The terms jing 精 and qi 氣 are widely used in the teaching of Chinese martial arts. Qi translated into Japanese is ki 氣.
These terms are used to describe physiological experiences, but they are better understood as terms for describing cosmology, and in that role they often have much broader meanings then we are going to address here.
Jing is both the physical body and the mechanisms which reproduce it. As cosmology it is never completely separate from qi; however, fully conceptualized jing is both purity and a purified, uncorruptable essence.
This cuts across normative categorizations in modern thinking, and many English speakers may find it awkward or discomforting.
For instance, jing is simply the entire material aspects of the physical body. It is also the reproductive mechanism which creates scabs for healing wounds, and semen/eggs which reproduces new life.
Extra jing is said to be stored up in the kidneys, and then drawn out when the body experiences trauma or stress.
The term qi has been examined and pontificated on extensively by hundreds if not thousands of experts, so I'll keep my comments brief. Qi is breath of which there are three main types:
- Normal breathing of air in and out of the lungs.
- Whole body breathing, shrinking and expanding all aspects of the physical body, especially joints, and soft tissues.
- Whole mind breathing, accessing one's spatial perception mechanisms as a dynamic way of animating movement.
Qi is both patterns of movement and the qualities with which those patterns are animated. Qi is never completely distinct from jing; however, fully conceptualized qi is both time and the absence of memory.
Again, these are super weird categories for English speakers to grapple with.
Qi is often categorized as a form of energy, but jing is too. For instance, when we eat food, our body extracts the necessary nutrients from it, those nutrients can be categorized as either jing or qi or both, because all food is a mix of jing and qi. If the nutrients go to heal something, we could say the food is more jing-like, if they go into exercise we could say they are more qi-like.
Alright, I just needed to get all that out of the way.
Many schools of Daoist inspired martial arts and meditation will explain that we are cultivating qi, as a general description of many different methods. They will also refer to storing qi in the dantian 丹田. This is confusing because if we think of the dantian as being somewhere around the belly area, it is hard to distinguish from fat. The confusion arises because 150 years ago hardly anyone had enough food, so if you could store up some fat, you were doing great. The two meanings of dantian became conflated. Dantian in the Daoist and martial arts sense is not a location on the body, it is the center of a form of awareness. So cultivating qi actually meant cultivating a type of awareness of available resources--resources which are actually intrinsic to being human. The simplest one of those resources, the easiest one to understand, is balance; For example, the ability to spontaneously recover a feeling of central equilibrium when someone gives us a sudden and unexpected shove from behind. But there are many other intrinsic resources in this category.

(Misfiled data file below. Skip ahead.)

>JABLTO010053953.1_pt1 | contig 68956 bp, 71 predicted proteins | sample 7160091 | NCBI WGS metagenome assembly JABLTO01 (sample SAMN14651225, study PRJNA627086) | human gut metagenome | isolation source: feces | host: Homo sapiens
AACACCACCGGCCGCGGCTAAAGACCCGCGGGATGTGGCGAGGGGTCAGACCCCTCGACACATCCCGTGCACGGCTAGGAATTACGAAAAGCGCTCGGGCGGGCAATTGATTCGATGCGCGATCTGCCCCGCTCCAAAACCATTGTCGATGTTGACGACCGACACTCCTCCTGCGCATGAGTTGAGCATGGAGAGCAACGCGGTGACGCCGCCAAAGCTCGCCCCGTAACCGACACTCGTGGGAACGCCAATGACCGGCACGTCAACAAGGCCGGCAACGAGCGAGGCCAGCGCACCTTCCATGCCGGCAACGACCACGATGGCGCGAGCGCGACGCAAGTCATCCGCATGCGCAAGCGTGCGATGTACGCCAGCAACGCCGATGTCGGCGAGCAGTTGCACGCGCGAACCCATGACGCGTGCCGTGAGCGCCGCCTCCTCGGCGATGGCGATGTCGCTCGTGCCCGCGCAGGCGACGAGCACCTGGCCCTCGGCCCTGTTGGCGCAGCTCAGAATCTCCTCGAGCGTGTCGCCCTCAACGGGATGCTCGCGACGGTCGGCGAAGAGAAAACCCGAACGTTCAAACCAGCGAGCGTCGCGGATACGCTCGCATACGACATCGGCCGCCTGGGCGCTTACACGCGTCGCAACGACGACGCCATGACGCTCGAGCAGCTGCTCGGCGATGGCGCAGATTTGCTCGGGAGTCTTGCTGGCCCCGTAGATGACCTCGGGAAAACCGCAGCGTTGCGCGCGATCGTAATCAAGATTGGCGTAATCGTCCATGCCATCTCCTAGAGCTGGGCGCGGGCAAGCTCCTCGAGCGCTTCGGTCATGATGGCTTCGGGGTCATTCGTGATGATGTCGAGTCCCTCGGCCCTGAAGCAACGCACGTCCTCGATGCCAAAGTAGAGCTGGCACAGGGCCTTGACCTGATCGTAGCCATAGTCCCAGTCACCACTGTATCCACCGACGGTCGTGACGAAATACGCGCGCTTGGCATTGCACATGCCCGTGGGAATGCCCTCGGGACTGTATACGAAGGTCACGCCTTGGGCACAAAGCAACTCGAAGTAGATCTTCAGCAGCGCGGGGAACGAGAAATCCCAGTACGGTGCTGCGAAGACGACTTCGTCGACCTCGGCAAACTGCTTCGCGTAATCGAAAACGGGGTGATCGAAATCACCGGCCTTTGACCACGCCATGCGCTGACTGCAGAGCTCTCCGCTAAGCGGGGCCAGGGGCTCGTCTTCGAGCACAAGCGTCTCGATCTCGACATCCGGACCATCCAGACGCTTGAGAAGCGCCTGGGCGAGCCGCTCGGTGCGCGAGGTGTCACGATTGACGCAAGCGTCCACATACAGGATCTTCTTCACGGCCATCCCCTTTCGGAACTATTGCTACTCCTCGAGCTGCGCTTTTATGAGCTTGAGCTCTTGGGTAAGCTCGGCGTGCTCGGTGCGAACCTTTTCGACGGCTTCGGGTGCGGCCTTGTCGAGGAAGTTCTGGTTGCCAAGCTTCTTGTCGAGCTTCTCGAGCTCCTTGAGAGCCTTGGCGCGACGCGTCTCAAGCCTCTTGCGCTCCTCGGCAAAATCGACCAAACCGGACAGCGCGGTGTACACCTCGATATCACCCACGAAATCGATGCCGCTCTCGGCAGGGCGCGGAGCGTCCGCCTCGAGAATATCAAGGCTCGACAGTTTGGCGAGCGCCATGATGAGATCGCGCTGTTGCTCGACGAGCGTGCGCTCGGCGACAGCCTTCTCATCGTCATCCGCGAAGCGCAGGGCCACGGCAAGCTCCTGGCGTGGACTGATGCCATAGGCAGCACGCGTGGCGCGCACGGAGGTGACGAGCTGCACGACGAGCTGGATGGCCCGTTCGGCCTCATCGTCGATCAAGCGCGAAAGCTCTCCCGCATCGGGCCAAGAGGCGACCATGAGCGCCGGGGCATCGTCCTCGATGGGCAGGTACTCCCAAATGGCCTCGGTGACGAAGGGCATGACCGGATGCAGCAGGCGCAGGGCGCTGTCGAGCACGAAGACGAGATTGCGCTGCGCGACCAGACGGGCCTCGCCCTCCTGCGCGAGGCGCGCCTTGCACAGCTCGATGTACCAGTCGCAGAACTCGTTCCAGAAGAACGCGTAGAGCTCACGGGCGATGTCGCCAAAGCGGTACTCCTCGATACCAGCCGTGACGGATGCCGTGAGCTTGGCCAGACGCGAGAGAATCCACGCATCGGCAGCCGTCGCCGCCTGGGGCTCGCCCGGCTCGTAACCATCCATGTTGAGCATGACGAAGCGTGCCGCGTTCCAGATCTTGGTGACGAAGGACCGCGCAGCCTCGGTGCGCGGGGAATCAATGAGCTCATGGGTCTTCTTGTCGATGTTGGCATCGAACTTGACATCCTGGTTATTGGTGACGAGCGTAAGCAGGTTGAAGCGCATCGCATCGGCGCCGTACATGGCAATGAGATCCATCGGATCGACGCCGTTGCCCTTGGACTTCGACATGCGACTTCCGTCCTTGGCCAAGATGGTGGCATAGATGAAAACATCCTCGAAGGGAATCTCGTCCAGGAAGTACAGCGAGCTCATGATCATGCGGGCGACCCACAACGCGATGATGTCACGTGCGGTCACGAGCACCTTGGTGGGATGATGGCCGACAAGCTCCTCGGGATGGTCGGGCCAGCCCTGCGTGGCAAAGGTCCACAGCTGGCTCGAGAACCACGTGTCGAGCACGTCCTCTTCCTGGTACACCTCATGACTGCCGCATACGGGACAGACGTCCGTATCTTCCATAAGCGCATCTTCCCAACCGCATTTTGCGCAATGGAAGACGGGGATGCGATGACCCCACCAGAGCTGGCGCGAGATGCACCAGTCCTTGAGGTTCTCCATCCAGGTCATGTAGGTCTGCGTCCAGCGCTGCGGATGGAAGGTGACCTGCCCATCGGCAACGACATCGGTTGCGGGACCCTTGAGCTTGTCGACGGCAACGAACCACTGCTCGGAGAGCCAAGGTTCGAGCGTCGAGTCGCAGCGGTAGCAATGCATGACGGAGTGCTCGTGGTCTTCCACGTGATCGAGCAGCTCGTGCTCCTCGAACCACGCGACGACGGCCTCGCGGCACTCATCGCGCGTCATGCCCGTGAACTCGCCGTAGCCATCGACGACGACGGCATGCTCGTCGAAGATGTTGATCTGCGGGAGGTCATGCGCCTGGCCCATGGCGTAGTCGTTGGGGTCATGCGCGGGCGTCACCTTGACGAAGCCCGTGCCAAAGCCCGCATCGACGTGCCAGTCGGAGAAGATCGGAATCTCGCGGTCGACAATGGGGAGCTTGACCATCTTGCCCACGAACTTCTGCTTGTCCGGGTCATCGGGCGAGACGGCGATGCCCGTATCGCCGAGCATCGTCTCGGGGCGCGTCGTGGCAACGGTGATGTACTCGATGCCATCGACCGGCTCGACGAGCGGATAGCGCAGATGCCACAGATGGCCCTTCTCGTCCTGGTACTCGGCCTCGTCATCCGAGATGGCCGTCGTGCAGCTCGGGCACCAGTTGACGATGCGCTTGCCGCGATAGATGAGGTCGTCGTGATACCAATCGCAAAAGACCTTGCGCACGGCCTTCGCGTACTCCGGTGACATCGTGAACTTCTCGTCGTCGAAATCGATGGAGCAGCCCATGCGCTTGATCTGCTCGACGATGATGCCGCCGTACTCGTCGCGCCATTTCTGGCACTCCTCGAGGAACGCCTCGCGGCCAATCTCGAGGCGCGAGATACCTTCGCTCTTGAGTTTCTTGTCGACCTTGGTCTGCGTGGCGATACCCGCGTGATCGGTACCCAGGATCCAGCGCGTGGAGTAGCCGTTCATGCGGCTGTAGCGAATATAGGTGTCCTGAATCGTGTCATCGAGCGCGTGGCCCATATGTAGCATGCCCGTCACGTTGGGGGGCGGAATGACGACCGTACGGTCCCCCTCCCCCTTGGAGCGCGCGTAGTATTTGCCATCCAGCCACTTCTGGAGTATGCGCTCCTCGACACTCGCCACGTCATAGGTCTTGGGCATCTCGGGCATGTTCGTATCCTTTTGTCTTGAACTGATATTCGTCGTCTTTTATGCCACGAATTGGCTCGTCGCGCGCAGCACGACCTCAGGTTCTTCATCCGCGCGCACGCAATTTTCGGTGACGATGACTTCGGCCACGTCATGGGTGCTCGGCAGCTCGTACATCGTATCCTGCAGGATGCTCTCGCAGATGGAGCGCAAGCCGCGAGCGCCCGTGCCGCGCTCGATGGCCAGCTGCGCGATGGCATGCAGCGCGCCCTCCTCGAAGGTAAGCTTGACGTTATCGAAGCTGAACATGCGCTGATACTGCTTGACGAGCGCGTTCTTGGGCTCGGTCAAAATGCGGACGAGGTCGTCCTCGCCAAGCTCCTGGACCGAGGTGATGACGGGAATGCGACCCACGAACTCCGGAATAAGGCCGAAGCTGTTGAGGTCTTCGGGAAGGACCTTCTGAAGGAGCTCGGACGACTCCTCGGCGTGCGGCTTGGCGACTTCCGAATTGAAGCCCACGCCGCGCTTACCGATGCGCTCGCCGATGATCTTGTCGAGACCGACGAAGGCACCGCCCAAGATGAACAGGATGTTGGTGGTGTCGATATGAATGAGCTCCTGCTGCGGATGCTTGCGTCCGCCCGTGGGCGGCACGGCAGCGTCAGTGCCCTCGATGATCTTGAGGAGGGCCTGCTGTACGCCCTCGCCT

So getting back to the title of this post, can we transform qi into jing, or jing into qi, and is either one more or less desirable than the other?
The way we move, any type of action, has an effect on our physical body. So moving with a specific type of awareness of what or how that movement will change our physical body, is transforming qi into jing. But consider that two people doing what may appear to be the exact same exercise routines do not necessarily get the same changes in their bodies. The concept of transforming qi into jing implies the exact totality and specificity of the complete mental, physical and emotional processes by which movement changes our physical bodies.
So what about the other half of the equation, transforming jing into qi? In order to be good at jumping, for instance, one needs to have the right underlying structures established in the body. With an injured knee or back, one's jumping capacity can be severely limited. We have already established that it is jing which heals us. Modern people might say that blood transports new cells and carries away old ones, but the truth is the process of healing is intensely complex. So using the term jing to refer to the totality of the healing mechanisms and substances is not so difficult for a modern person to grasp. Once the body structures are established (via "qi" training) or repaired (via healing) we spontaneously have the ability to jump! Our jing, our physical structure, simply has the capacity to manifest as new movement patterns, also called qi.
So jing transforms into qi effortlessly, it is a spontaneous process. The same is true for meditation practices. In stillness jing transforms into subtle forms of qi. Subtle movement simply arises. It is generally invisible to an outside observer, because that movement (qi) is happening either inside the body or is perceived by the meditator as happening outside the body.
Now you know the answer to the question in the title of this post!
While modern people often find ways to discard these terms the unique categorical lines these terms implicitly create, open up ways of thinking about body and awareness that may not be directly accessible through conventional notions of physiology.
After I wrote everything above I did a google search for "transforming jing into qi" and at the top was this rather poorly informed debate, so I hope this post clears things up a bit.